“If I were starting over, I would…”
That's our topic for today’s show. If I were starting my harp journey over again, from square one, what would I do differently, knowing what I know now? Obviously, I have done decades of practice, taken thousands of lessons, done thousands of performances, and I’ve taught countless students. I’ve watched students thrive and I’ve worked with those who struggle. And both kinds of students have taught me so much. They’ve given me a breadth of experience that goes well beyond my own personal harp journey.
As I reflect on what my own harp story was like, the remarkable privileges that I had, the circumstances that shaped my harp life gave me only one view of harp study - my own. But over the years of working with so many other harpists, I have come to identify a few factors that can speed up a harpist’s progress, no matter that harpist’s age or skill level.
How can you correct a problem – any problem from a water leak to paper jam in the printer – if you don’t know where the problem really is?
Harp playing is no different. Our practice is supposed to help us fix mistakes and even prevent them from recurring, at least to a degree. But if we don’t know where the underlying issue is, it’s nearly impossible to find a fix for it.
The obvious solution to this dilemma is to ask your teacher. Unfortunately, though, even if you have access to a teacher or other harp expert, the things we want to fix usually reveal themselves in a practice session when we are working by ourselves. So we rely on our own experience to find the fix for whatever challenge we are facing, whether or not we have the experience we need to do it.
Of course, teachers don’t always have an instant solution either. Often we arrive at the solution through a process of trial and error: the student tries our suggestion and we discover we...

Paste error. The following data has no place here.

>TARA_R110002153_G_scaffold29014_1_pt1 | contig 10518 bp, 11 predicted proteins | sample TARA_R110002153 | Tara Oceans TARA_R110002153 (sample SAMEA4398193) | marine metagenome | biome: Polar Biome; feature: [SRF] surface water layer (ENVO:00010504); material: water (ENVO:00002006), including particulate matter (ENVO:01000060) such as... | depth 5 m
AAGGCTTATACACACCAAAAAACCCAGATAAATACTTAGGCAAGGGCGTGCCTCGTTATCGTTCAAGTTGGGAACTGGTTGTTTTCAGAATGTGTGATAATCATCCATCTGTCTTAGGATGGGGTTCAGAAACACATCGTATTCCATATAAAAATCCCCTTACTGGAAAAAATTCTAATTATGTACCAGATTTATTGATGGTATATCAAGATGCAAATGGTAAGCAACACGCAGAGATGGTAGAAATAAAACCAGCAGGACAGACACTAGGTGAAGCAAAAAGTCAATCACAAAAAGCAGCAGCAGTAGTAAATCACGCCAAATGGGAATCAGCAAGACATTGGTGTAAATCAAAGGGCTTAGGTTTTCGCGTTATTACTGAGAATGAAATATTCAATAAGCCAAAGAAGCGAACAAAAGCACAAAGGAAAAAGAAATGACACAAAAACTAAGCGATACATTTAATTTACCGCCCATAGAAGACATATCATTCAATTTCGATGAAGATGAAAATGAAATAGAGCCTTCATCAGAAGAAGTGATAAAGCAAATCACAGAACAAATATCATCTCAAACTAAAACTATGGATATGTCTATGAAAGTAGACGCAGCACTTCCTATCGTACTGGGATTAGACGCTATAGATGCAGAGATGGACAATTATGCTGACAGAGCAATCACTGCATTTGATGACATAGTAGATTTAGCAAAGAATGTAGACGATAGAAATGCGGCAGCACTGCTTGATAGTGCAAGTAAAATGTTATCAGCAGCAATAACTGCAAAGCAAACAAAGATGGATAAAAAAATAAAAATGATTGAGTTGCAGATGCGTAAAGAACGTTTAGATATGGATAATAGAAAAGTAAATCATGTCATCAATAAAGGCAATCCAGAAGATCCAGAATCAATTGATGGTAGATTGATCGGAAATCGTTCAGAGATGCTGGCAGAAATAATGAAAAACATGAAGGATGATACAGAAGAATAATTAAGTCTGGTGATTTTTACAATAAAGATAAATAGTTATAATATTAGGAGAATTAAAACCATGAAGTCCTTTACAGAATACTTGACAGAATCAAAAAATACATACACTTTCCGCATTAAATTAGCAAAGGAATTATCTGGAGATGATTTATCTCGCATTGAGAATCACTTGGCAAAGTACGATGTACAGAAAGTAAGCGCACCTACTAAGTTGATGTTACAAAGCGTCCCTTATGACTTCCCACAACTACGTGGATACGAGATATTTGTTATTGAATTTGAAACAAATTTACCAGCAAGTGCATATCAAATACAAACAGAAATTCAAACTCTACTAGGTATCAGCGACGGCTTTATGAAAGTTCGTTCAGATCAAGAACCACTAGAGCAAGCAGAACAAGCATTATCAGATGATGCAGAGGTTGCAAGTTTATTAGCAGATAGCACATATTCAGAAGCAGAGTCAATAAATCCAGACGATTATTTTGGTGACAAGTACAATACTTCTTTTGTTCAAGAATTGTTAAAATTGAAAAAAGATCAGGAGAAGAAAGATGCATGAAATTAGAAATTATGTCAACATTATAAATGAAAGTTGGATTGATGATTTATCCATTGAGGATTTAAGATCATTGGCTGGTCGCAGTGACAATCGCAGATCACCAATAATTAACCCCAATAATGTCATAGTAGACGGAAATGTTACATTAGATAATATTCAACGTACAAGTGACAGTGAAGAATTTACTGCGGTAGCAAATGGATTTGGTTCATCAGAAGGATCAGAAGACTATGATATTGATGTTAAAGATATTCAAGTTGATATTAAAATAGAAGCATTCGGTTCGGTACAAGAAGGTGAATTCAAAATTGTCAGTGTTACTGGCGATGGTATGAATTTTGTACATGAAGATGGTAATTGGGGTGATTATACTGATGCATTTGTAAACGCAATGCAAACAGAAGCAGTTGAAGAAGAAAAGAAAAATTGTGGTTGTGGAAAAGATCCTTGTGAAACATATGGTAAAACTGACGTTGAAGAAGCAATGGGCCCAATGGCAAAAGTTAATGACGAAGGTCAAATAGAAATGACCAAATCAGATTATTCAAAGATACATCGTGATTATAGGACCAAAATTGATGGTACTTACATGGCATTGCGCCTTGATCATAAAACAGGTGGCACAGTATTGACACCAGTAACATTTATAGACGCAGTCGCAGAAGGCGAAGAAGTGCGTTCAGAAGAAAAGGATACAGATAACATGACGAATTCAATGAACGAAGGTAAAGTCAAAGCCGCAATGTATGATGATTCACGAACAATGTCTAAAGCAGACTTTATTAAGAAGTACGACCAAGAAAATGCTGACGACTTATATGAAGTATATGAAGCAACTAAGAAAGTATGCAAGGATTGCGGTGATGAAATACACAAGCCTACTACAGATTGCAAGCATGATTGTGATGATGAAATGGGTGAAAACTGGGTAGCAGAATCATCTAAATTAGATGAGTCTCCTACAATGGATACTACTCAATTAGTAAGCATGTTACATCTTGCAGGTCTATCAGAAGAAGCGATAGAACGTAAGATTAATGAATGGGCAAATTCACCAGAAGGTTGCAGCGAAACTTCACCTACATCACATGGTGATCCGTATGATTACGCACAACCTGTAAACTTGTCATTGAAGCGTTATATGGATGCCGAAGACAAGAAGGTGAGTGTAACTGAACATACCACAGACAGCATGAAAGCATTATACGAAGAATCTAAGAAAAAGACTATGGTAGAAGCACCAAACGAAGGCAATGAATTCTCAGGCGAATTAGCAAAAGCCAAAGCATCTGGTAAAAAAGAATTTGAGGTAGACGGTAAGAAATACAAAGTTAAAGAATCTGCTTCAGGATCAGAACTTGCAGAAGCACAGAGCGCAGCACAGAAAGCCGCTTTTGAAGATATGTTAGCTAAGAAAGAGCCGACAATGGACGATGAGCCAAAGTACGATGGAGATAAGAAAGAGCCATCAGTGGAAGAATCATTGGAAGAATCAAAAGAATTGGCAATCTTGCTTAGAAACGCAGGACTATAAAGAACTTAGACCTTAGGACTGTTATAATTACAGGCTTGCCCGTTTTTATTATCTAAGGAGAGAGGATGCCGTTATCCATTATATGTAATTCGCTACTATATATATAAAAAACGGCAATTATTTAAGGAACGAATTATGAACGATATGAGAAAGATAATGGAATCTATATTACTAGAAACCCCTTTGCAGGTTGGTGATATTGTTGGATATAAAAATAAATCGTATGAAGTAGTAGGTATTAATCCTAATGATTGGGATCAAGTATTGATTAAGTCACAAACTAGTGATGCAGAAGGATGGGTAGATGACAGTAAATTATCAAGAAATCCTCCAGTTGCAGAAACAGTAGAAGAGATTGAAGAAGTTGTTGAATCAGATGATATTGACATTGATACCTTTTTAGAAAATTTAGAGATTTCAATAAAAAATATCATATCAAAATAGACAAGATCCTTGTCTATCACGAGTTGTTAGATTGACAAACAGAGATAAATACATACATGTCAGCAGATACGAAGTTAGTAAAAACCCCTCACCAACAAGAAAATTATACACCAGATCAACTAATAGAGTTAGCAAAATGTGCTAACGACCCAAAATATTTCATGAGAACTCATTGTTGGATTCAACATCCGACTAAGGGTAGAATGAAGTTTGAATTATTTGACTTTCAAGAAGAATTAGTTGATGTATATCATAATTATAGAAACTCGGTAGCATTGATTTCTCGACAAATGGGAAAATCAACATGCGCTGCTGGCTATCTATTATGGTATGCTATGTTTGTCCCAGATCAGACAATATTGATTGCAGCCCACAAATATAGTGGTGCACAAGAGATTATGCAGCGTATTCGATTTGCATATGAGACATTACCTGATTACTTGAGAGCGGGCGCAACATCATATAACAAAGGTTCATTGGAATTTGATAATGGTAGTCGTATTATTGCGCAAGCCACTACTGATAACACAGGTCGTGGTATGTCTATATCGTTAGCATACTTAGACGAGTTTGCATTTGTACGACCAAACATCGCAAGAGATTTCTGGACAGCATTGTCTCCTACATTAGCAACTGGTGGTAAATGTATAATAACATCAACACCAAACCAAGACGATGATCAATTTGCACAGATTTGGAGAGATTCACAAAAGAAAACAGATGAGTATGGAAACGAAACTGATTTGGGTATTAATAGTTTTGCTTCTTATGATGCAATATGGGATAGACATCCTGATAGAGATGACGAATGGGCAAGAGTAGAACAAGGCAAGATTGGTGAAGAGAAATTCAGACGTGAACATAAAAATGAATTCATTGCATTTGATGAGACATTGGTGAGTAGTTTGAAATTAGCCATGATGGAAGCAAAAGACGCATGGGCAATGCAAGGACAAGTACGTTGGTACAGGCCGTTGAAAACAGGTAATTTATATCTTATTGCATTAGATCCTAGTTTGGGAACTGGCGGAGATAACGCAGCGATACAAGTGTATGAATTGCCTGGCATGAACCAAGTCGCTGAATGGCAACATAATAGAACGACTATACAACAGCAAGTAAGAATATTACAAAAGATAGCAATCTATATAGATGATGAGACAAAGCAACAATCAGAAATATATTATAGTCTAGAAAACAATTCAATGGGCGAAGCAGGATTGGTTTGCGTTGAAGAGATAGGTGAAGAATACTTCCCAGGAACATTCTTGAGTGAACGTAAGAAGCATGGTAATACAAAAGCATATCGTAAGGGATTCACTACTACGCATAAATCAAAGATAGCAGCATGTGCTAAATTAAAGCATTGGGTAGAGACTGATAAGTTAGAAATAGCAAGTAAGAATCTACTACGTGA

Benjamin Franklin, who had a note-worthy thought about almost everything, authored this famous truth: “By failing to prepare, you are preparing to fail.”
Preparation is everything. We harpists understand that our practice is our preparation. We won’t be able to play well if we don’t practice. We get it.
But if you’ve been playing the harp for a while now, you have probably experienced the painful flip side. I’m talking about the realization that even with all the hours of practice you put into a particular piece, you aren’t guaranteed to be able to play it as well as you expect under pressure.
After an experience like that, most of us decide to double down on our practice, thinking we weren’t prepared enough. We hope that we have hit on the magic number - of hours or repetitions or practice sessions - that will be the perfect preparation. Maybe it works. Maybe it doesn’t.
So if practice is preparation, why...
Let’s talk warm-ups.
You likely have a favorite way to warm up at the beginning of a practice session. It might be short and sweet, like an arpeggio and a scale. It might be a fairly thorough routine that allows you to check everything from your posture to your focus. Or possibly it’s just a passage from a piece that you’re learning.
Whatever you do, however you like to warm up, that’s great. I don’t want to change that today.
What I want to do is show you three different and important ways your warm-up can help you, that’s the “triple” referred to in this episode’s title. These aren’t earth-shattering or revolutionary new techniques. They are simple, clear approaches to your warm-up that will allow you to develop critical skills beyond what is usual in a warm-up. I have a warm-up that I will use to demonstrate as I teach you these approaches and it’s available for you as a free download. You’ll find the...
It’s all in your mind. No, I don’t mean you’re going crazy. I’m sure you’ve come across the well-worn statement that 90% of performance, whether in sports or music or any similar pursuit, is mental. The idea, of course, is that your mental preparation, your mindset and your focus all are major factors in the success of your performance.
Even if the actual percentage may be hard to pin down, the idea is undoubtedly true. Our minds are powerful contributors to our success or our failure. Just look at the number of books and blogs devoted to this concept, from the iconic book The Inner Game of Tennis to Noa Kageyama’s insightful blog The Bulletproof Musician. (By the way, I’ve linked to both of those resources in the show notes for you.)
Today, however, I don’t want to dive into performance psychology. I want to deal with something much more practical, something you probably have heard about and wondered how to implement: mental...
Wouldn’t it feel great to relax?